Stutland: Can Coach Open a New Bag of Tricks?
President, Stutland Equities
Before the market opened yesterday, Coach reported fourth quarter earnings of $1.18 per share, versus the $1.28 expected. Revenue also came in low, at $1.5 billion, below the $1.6 billion estimate. The stock was sold hard on the news, and ended the day down 16%.
Despite the big move, one option trader made a bet that the stock will move lower still, by buying 2,250 February 55-strike puts for $3.50 each when the stock was at $52.07. This trade will profit if Coach is below $51.50 (1% lower) at February expiration.
There are a few reasons to be bearish on this stock.
First of all, sales fell during the holiday period, despite a 10% increase in the overall handbag and accessories market, and Coach's share of the North American handbag market fell too.
The company's biggest product launch of the last decade was the Legacy line, which was aimed at regaining market share lost to competitors Kate Spade, Michael Kors, and Ralph Lauren – but it failed to make a difference in December.
Meanwhile, the bullish case for the stock is that it now trades at a 5.8% discount to the S&P 500 on a price-to-earnings basis, which is the biggest discount in three years. Coach also generated gross margins of 72% last quarter, which are better than the gross margins at Michael Kors and Ralph Lauren.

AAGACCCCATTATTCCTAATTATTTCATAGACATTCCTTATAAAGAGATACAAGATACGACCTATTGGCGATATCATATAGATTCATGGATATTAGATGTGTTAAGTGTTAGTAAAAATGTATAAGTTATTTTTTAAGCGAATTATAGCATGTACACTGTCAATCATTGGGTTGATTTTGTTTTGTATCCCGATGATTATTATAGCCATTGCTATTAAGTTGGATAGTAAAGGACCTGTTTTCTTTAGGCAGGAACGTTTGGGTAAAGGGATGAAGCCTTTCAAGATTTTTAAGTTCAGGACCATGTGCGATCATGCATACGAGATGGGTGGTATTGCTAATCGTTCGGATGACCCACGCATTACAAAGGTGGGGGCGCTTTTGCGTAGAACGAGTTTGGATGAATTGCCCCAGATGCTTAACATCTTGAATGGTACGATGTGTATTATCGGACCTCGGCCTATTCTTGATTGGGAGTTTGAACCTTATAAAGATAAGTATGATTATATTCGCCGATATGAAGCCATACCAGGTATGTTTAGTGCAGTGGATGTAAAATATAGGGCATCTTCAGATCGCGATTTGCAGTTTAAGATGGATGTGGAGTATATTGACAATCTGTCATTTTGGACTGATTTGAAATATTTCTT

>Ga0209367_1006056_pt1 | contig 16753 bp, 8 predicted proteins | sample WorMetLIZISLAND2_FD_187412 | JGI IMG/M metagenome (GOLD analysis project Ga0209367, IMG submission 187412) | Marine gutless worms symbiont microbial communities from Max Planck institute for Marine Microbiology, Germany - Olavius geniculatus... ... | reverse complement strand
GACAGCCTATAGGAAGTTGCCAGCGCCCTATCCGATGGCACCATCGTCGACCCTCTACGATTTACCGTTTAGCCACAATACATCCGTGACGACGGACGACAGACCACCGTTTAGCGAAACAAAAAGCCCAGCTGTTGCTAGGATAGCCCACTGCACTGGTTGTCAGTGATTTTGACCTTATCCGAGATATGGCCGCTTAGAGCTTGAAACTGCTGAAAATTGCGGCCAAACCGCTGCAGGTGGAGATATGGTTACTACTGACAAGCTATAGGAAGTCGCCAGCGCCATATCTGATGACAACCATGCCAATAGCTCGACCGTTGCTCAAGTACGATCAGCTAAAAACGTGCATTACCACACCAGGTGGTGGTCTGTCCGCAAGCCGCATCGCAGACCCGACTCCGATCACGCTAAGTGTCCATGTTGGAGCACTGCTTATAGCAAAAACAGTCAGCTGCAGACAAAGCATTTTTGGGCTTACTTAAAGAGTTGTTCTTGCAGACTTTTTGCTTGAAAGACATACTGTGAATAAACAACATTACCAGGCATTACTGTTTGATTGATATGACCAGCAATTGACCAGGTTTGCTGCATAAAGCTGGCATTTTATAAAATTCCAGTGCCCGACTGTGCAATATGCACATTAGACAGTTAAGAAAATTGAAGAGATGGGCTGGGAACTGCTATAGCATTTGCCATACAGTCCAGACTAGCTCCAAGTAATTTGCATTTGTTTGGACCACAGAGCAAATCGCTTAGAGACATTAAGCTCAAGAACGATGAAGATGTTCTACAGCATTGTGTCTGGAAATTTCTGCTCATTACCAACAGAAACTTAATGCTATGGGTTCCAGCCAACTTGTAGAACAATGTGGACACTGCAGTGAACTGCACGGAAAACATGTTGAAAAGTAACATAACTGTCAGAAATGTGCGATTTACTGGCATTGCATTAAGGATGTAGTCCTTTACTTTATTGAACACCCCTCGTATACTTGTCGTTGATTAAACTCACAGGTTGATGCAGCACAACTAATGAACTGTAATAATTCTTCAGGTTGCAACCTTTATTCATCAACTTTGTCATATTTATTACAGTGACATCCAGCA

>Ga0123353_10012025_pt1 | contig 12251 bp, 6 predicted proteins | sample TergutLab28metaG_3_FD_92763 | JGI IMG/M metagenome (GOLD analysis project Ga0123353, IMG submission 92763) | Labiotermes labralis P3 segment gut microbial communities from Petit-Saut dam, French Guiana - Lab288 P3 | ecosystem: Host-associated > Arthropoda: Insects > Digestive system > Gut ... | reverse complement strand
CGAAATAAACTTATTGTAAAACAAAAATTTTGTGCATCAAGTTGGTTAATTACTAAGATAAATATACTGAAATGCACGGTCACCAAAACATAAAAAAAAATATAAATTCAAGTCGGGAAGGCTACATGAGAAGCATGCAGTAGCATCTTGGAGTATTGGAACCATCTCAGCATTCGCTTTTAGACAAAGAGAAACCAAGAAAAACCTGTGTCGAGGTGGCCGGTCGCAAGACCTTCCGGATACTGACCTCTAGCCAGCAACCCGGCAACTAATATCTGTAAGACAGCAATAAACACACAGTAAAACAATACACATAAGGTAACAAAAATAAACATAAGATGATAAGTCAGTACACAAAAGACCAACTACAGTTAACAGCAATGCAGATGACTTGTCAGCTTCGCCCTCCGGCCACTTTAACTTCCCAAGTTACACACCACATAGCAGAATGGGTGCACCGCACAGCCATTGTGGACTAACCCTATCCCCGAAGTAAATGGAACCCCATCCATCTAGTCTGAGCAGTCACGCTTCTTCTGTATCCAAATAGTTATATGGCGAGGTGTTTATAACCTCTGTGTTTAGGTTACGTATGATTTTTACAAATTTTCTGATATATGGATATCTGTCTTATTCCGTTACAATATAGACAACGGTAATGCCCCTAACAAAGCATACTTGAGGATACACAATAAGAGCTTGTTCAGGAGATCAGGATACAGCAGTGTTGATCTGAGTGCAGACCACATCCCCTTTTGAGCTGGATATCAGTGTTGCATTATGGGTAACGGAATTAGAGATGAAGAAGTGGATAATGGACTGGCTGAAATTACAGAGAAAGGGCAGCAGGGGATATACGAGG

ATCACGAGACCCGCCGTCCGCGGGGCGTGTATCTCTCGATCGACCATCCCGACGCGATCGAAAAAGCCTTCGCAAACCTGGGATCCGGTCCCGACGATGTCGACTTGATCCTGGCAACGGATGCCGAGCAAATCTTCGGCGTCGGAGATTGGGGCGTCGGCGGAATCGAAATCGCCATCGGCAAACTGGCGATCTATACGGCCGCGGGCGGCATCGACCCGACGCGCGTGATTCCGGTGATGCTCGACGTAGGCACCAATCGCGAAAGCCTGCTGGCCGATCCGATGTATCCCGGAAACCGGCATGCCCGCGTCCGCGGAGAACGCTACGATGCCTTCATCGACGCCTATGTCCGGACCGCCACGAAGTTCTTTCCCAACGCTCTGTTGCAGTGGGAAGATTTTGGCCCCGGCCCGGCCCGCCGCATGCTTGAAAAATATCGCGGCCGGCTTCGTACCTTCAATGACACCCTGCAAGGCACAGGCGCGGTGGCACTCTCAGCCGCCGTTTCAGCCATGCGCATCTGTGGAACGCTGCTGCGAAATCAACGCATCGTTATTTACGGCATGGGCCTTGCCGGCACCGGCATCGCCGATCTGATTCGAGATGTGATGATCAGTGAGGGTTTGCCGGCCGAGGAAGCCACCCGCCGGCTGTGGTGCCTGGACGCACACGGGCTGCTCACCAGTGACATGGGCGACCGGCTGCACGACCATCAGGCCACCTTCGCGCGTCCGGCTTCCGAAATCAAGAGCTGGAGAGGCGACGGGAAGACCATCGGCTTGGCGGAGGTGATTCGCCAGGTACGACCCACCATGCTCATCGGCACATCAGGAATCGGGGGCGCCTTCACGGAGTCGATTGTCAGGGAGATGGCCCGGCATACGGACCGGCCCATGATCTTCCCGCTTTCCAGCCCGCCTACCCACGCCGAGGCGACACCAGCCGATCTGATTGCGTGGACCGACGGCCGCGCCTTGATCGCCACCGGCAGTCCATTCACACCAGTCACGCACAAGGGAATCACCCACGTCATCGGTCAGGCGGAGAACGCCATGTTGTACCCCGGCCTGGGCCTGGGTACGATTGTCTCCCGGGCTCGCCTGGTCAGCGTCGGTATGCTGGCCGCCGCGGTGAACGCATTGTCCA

The company announced that their latest plan for reviving sales is to develop a lifestyle brand that moves across multiple products. This will undoubtedly involve increasing marketing expenses, and selling lower-margin women's apparel. My money will be on the sidelines while we wait to see if Coach can pull off this turnaround. The stock has already dropped 16%, and I don't see it moving too much lower without attracting value investors. At the same time, there isn't a reason to buy the stock until we know that management can deliver results. I would like to see sales and market share increase, even if margins have to decrease slightly.
Buying puts to limit further losses on a long stock position makes sense, but I will not be buying puts simply to speculate on a further sell-off.
Disclosures: I have no disclosures on this stock.
Brian Stutland is Managing Member of Stutland Equities and a contributor to CNBC's "Options Action."
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